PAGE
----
LONDON (Reuters) - Jean Todt, the president of world motorsport’s governing body, will stand unopposed for re-election next month after rival David Ward announced on Thursday he was withdrawing his candidacy.
“It has not proved possible for me to secure the required number of regional Vice-Presidents for Sport to ensure the eligibility of my list,” Ward wrote in a letter to all International Automobile Federation (FIA) member clubs.
“I, therefore, would like to offer my congratulations to Jean Todt who will secure a second term uncontested if not unopposed.”
The FIA governs Formula One as well as the world rally championship and the election is set for the General Assembly meeting on December 6 in Paris.
Friday is the deadline for entering a candidate list, with Ward failing to secure the required backing of 26 FIA member clubs and seven Vice-Presidents for Sport.
The 56-year-old Briton was director general of the FIA’s independent foundation for 12 years until he announced in August that he was standing against Frenchman Todt, 67.
“The use of support agreements in advance of the election makes it very hard for any candidate to obtain the required Vice Presidents for their list,” said Ward in his letter.
”In the FIA’s North American region 11 out of the 12 clubs signed an agreement to support Jean Todt in March. This left only one club available to provide a Vice President for my list.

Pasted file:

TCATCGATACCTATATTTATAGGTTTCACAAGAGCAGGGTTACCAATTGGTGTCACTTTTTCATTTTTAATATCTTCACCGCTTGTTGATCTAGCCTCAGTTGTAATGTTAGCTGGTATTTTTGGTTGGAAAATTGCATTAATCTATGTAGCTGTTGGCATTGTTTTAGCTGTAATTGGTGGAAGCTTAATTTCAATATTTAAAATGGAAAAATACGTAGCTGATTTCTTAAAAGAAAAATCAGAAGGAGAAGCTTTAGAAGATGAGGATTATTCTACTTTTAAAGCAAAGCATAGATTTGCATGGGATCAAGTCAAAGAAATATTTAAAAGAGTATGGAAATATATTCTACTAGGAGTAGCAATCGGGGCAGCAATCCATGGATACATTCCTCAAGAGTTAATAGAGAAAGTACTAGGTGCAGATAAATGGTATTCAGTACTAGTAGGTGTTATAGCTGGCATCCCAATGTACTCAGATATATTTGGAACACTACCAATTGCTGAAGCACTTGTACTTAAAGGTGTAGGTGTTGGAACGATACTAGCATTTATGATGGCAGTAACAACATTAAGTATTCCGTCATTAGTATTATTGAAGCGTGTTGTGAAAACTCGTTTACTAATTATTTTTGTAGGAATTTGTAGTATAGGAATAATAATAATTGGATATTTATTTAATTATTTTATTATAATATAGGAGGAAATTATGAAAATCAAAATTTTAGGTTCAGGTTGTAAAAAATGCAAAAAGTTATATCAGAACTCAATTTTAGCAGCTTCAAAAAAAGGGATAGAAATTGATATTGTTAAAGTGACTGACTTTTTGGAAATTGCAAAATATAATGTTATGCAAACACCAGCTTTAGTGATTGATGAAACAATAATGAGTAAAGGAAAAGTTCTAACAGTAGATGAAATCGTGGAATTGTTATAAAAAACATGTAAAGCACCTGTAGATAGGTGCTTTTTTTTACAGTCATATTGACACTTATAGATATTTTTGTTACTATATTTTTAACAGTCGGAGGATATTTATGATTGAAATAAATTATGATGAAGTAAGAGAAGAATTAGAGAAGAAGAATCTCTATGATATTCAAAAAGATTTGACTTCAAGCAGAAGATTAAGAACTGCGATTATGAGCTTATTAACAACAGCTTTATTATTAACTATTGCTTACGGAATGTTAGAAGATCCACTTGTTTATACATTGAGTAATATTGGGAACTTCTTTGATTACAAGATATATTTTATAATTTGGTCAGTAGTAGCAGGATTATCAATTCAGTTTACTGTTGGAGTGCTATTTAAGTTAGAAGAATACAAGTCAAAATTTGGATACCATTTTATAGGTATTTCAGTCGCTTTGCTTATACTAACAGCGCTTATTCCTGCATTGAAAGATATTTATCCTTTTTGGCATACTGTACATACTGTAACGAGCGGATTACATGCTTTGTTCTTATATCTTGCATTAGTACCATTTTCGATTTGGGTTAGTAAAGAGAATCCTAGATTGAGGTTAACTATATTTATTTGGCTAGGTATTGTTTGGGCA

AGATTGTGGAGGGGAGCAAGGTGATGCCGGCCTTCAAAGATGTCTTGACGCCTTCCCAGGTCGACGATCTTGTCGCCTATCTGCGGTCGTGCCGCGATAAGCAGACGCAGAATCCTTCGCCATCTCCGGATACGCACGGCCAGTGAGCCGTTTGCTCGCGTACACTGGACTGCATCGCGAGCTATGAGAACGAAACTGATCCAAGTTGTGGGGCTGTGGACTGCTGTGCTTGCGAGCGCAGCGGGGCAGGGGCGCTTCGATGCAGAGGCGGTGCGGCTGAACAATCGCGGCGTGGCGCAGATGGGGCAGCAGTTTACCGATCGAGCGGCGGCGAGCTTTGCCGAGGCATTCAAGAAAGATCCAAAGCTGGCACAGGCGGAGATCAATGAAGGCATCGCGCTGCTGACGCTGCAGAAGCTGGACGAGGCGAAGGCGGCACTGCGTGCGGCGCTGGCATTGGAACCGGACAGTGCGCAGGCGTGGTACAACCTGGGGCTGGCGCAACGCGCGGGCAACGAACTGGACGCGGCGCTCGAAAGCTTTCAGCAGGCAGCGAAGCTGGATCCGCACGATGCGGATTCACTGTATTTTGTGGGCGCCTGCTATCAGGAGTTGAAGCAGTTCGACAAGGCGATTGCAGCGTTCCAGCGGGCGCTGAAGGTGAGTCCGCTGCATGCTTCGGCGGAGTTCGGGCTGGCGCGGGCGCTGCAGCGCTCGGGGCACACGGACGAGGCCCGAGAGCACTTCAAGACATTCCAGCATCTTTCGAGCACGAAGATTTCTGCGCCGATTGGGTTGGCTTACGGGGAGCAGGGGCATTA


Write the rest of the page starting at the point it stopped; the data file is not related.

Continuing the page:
“Clubs from the region that are sympathetic to my candidacy would have to break their previous pledge of support. It is understandable that they have been reluctant to do so.”
The FIA groups more than 230 national motoring and sporting organizations in more than 135 countries.
Ward hoped that proposed statute changes would make it easier in future for candidates to mount a presidential challenge.
”According to the Senate President Nick Craw: ‘The idea of electing Sport VPs democratically is not practical,'“ said Ward. ”I strongly disagree with this. It is perfectly practical to be democratic.
”The reason why the FIA leadership finds democracy impractical is that they fear it would be less easy for them to control regions that elect their own leaders.
“The current FIA model is government of the leadership, by the leadership, for the leadership,” he added.
Ward had called in his manifesto for greater governance and limiting the president’s term in office to two four-year periods.
Todt, the former Ferrari F1 team principal who has made road safety a priority during his first term in office, was elected in 2009 as successor to Britain’s Max Mosley. He has been a low-key presence at F1 races this season.
Reporting by Alan Baldwin, editing by Justin Palmer/Amlan Chakraborty